The article seeks to reassess the traditional stereotype of the complex Balkan family, especially in Bulgaria, on the basis of published and unpublished materials. On most measure features, such as population structure, marriage patterns, fertility and mortality rates, family and household size and structure, and inheritance patterns the Balkans show a great deal of variety and, on some measures, are more like the western and central parts of Europe than the easter-part. But all attempts to argue for the historical predominance of the zadruga in southeastern Europe (and in Bulgaria in particular) are presumptious, because the zadruga has been firmly documented only for the period from the late eighteenth to the early twentieth century, when it was not statistically predominant. Its appearance (or recurrence) and decline could be explained by different factors, and almost promising area of exploration seems to be the possible connection between a stockbreeding economy and multiple families of the zadruga type.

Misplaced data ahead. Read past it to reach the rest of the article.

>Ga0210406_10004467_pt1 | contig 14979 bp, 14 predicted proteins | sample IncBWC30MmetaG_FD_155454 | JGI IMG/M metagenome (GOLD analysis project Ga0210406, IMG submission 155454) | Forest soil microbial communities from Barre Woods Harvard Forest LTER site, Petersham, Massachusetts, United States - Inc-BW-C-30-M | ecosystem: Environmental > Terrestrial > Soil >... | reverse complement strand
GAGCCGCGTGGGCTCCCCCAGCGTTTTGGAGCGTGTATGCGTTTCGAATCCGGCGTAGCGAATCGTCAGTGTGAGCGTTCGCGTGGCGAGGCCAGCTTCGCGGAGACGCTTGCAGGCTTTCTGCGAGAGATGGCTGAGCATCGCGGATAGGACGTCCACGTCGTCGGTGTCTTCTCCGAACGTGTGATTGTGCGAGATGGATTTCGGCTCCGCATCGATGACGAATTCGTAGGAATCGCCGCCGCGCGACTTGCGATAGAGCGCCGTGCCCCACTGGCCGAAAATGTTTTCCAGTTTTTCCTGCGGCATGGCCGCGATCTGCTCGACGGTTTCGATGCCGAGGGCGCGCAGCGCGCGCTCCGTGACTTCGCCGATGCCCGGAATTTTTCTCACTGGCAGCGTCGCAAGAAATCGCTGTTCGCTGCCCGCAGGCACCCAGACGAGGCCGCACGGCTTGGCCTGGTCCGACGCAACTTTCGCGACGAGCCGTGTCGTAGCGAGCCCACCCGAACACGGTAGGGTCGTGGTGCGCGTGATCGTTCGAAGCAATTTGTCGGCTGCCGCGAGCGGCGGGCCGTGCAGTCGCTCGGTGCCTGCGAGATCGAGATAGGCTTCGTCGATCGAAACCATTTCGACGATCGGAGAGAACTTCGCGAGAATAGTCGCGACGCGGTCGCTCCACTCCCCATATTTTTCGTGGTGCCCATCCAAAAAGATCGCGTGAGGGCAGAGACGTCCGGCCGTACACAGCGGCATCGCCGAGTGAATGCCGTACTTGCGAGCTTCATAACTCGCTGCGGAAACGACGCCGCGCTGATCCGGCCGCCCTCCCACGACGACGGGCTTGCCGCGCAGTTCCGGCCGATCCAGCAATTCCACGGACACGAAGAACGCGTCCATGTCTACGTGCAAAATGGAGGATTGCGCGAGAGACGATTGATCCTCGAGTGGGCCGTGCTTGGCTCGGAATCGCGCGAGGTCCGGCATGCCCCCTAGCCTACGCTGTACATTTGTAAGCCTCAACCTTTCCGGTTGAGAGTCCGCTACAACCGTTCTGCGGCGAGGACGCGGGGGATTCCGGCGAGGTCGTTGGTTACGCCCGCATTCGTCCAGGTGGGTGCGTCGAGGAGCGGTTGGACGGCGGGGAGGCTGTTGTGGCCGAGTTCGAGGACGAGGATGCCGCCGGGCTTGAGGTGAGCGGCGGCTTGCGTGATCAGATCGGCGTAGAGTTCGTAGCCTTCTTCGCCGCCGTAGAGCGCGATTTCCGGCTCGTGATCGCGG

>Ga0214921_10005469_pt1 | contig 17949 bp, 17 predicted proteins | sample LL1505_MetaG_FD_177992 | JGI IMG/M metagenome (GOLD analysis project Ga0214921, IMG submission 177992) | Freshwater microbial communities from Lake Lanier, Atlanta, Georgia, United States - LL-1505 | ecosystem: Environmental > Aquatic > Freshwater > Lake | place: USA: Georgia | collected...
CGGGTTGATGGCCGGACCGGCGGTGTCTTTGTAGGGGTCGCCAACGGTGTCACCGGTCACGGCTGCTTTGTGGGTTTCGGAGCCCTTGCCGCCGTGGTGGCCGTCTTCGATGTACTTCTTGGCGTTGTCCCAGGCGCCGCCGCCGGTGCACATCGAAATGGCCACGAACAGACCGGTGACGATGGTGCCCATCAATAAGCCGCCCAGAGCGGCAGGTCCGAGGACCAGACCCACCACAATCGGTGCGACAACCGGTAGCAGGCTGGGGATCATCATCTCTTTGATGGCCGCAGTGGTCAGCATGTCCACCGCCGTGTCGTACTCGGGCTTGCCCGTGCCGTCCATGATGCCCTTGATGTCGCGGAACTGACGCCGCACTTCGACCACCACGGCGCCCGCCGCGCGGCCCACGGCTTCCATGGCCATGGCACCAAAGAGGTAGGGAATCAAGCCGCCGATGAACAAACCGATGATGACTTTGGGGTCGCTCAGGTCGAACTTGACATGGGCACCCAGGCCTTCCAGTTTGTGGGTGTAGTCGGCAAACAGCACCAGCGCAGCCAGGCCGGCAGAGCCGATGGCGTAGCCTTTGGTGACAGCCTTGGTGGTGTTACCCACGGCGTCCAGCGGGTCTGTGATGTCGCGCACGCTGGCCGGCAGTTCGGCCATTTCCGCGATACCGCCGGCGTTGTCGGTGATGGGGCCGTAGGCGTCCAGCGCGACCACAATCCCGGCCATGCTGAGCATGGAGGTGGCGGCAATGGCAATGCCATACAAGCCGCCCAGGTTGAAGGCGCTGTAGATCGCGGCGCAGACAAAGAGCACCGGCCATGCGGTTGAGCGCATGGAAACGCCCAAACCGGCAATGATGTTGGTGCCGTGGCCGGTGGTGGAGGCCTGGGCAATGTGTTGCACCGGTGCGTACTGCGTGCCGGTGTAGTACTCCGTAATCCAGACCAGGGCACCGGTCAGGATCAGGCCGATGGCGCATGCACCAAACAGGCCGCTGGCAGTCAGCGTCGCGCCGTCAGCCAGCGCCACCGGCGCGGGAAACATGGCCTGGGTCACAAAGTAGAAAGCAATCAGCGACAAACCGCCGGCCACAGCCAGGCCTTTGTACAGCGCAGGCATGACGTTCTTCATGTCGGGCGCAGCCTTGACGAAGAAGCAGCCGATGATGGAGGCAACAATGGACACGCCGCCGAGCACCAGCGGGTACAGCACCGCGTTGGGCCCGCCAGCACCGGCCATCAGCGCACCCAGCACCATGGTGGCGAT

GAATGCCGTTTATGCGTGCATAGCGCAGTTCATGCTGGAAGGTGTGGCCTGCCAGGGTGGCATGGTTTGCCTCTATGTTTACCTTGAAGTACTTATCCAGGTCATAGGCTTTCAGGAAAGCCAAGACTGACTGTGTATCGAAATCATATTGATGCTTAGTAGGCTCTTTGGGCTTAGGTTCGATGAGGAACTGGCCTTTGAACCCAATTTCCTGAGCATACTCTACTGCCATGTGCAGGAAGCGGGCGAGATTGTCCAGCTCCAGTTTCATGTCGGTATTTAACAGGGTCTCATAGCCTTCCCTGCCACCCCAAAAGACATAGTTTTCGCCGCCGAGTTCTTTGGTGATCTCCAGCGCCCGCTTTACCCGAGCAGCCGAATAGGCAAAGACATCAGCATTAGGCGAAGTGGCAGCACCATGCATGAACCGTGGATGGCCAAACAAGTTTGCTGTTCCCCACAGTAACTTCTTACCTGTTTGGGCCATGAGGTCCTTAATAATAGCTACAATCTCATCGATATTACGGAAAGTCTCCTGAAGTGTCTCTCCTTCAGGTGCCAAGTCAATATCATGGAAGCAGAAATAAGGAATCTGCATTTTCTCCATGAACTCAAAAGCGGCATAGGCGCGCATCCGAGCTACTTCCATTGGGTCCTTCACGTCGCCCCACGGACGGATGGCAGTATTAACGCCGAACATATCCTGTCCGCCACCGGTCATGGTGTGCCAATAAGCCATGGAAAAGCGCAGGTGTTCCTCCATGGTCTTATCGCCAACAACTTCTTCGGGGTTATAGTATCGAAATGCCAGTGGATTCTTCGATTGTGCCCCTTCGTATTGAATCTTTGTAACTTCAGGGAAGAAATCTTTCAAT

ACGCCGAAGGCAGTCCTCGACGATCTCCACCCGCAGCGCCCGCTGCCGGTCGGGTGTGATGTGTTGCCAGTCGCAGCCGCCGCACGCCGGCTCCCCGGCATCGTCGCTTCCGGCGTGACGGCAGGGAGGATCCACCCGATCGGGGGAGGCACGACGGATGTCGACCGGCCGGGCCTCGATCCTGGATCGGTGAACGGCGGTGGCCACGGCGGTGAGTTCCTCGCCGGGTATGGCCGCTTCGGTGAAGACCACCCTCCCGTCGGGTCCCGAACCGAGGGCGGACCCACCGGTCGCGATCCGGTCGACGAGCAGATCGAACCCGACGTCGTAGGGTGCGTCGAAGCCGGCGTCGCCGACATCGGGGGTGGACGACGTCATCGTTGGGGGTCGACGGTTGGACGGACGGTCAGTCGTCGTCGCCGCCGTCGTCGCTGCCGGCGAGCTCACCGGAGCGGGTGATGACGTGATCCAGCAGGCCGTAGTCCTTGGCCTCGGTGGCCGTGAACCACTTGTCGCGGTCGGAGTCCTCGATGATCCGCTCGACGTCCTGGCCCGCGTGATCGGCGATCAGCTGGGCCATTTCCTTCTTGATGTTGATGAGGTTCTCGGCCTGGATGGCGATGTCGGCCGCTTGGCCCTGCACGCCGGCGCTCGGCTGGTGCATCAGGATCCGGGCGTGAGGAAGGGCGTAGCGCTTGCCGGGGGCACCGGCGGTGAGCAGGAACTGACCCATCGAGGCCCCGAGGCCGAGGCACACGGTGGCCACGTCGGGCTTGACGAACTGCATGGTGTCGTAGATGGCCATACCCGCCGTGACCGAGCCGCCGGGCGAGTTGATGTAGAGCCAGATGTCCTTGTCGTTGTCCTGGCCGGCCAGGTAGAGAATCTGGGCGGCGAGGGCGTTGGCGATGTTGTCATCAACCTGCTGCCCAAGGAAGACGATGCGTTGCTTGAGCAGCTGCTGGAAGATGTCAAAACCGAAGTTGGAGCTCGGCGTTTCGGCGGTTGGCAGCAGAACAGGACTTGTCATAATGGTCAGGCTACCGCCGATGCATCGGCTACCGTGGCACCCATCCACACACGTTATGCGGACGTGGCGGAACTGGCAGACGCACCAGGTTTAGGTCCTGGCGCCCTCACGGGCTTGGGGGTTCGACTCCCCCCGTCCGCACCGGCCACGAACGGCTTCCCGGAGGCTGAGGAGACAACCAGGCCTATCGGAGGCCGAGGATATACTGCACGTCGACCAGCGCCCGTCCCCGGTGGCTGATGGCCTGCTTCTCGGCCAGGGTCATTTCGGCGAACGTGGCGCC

ASJC Scopus subject areas
- Social Sciences (miscellaneous)
- Sociology and Political Science